Rantings of a sub-editor

March 5, 2010

Iconic behemoths

Filed under: iconic behemoths,word choice — substuff @ 1:01 pm
Tags: , ,

Behemoths roam the country! Beware, beware! Rarely, it seems, do we mention a large company without referring to it in the following paragraph as “the retail behemoth”, “the soft drinks behemoth”, “the lollipop behemoth” (okay, so I made the last one up) etc.

Let’s take a moment here. A behemoth is a big scary monster, a “huge or monstrous creature”, according to the OED.

More specifically, it is a big scary monster from the Book of Job.

Behold now the behemoth that I have made with you; he eats grass like cattle. Behold now his strength is in his loins and his power is in the navel of his belly. His tail hardens like a cedar; the sinews of his tendons are knit together. His limbs are as strong as copper, his bones as a load of iron. His is the first of God’s ways; [only] his Maker can draw His sword [against him].

I would suggest, therefore, that this is not a synonym for ‘supermarket’. Lets save it for the very big and powerful – and let’s use it sparingly. It’s a bloody fantastic word and deserves to be treated as such. Bring on the metaphors – but make them work.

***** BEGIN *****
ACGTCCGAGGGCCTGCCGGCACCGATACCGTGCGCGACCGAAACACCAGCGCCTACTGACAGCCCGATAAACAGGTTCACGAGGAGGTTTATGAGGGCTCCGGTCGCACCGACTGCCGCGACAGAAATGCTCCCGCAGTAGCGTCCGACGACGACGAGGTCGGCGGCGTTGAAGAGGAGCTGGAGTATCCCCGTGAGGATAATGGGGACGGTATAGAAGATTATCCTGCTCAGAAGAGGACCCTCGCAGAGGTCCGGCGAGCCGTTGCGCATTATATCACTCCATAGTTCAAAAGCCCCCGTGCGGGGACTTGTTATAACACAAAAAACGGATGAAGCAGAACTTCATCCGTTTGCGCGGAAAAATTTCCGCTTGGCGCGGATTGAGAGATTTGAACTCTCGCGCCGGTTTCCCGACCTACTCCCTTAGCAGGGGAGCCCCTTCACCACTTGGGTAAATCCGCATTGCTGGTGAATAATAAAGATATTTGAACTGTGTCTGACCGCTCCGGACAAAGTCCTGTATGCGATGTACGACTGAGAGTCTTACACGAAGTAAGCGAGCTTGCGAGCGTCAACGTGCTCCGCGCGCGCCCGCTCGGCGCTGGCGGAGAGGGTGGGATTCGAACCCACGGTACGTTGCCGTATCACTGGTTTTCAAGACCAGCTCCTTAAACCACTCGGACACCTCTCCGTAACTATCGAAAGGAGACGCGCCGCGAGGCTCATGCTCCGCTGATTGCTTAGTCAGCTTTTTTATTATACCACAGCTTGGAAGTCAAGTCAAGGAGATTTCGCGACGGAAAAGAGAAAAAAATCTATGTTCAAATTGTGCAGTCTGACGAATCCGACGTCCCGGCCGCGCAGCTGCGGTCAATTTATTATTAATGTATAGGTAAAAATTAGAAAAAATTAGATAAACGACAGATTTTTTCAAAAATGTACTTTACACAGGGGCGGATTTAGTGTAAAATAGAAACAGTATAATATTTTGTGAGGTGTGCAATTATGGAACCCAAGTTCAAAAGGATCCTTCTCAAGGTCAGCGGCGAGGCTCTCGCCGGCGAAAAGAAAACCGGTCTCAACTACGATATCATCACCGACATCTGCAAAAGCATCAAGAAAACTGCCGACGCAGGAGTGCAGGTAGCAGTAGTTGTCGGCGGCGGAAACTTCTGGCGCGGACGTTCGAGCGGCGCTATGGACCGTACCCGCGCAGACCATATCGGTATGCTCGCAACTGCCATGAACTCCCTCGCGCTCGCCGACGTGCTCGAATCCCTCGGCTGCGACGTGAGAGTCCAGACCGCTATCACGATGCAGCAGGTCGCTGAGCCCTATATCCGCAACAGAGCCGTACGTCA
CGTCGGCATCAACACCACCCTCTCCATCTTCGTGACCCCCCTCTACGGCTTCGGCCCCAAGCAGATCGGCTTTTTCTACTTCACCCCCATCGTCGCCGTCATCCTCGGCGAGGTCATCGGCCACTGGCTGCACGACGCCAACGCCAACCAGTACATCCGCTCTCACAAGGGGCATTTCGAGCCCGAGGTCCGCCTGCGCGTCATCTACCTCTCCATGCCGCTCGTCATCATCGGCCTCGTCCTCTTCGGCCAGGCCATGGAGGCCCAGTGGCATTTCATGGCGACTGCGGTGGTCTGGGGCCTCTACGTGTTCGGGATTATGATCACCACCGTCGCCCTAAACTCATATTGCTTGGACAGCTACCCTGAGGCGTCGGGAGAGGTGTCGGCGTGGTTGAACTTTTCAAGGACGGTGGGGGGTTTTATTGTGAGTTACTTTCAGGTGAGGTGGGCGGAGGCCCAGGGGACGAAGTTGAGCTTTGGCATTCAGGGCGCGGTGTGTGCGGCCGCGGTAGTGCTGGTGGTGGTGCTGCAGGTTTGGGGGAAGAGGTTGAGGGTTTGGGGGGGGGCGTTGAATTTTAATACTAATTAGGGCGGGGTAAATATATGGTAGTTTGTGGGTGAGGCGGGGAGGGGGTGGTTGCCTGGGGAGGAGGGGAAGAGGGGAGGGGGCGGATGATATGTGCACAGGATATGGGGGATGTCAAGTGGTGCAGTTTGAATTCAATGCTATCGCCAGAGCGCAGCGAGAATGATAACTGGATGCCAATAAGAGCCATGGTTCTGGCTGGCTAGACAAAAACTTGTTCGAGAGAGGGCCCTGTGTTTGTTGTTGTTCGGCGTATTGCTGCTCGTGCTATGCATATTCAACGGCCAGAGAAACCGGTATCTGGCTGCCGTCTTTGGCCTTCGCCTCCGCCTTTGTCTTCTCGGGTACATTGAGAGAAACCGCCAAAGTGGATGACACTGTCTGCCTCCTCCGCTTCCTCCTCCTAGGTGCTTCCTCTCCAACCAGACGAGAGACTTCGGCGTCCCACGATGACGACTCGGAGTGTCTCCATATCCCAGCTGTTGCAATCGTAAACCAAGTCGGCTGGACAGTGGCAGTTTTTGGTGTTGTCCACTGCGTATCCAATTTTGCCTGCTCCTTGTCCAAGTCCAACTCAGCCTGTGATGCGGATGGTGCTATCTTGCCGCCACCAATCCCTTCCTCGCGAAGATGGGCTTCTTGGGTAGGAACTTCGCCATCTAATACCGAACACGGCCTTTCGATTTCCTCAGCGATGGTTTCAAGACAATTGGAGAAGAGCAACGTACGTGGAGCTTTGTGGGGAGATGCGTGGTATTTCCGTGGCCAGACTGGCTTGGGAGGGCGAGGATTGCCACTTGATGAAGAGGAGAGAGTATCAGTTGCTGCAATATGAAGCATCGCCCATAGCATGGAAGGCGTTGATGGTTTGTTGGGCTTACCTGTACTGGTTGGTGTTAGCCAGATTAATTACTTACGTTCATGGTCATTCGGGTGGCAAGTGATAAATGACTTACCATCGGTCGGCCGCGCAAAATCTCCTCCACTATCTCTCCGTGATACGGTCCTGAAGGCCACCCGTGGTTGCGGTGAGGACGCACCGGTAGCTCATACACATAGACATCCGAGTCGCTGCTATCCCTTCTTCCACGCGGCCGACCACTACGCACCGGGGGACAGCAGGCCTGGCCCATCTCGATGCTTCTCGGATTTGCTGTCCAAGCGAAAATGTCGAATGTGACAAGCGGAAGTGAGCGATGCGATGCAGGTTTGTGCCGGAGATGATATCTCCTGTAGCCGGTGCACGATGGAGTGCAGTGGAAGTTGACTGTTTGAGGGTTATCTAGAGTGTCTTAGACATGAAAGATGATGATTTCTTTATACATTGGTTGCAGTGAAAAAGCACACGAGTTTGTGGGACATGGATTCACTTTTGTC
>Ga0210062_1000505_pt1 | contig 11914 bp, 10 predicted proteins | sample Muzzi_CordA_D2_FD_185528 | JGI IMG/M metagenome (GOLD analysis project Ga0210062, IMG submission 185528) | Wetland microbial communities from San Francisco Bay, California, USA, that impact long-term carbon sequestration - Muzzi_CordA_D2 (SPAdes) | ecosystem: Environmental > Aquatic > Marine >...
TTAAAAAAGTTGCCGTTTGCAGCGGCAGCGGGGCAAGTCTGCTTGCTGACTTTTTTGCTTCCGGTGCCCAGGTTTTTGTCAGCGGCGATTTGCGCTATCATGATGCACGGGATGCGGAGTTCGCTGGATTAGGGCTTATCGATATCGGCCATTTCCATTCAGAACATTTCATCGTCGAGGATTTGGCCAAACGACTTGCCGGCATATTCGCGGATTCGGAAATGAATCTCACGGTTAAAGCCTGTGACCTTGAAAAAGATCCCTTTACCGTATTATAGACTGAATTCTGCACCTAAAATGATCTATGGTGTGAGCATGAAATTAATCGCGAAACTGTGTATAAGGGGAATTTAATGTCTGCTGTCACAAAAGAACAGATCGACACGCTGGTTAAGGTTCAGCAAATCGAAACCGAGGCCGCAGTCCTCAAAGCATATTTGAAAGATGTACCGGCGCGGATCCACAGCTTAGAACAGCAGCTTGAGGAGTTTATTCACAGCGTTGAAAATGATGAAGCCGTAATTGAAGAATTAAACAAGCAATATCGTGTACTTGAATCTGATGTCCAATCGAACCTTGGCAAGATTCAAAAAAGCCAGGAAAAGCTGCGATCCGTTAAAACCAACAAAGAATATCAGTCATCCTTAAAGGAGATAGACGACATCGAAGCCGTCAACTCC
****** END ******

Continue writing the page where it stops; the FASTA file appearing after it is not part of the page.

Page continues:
Another one is ‘iconic’. Now I know I have ranted about this before, but I’ll say it again: it does not just mean impressive, well-established or famous.

Here’s the OED definition:

icon:
a painting of Christ or another holy figure, typically in a traditional style on wood, venerated and used as an aid to devotion in the Byzantine or other Eastern churches.
A person or thing regarded as a representative symbol of something: this iron-jawed icon of American manhood

Iconic:
of, or relating to, the nature of an icon

So Robertson’s jam is not iconic. Unless you worship it (yes, yes, I am sure there are those that do). Neither is the Cadbury bunny. Or L’Oreal’s “because I’m worth it” strapline. Coca-Cola could perhaps be referred to as iconic. Or the WeightWatchers points system. People do, after all, appear to openly worship both. But again, let’s keep ‘iconic’ true to its meaning and not use it willynilly to describe any old impressive thing.

Yes. Let that be a lesson to you, world!

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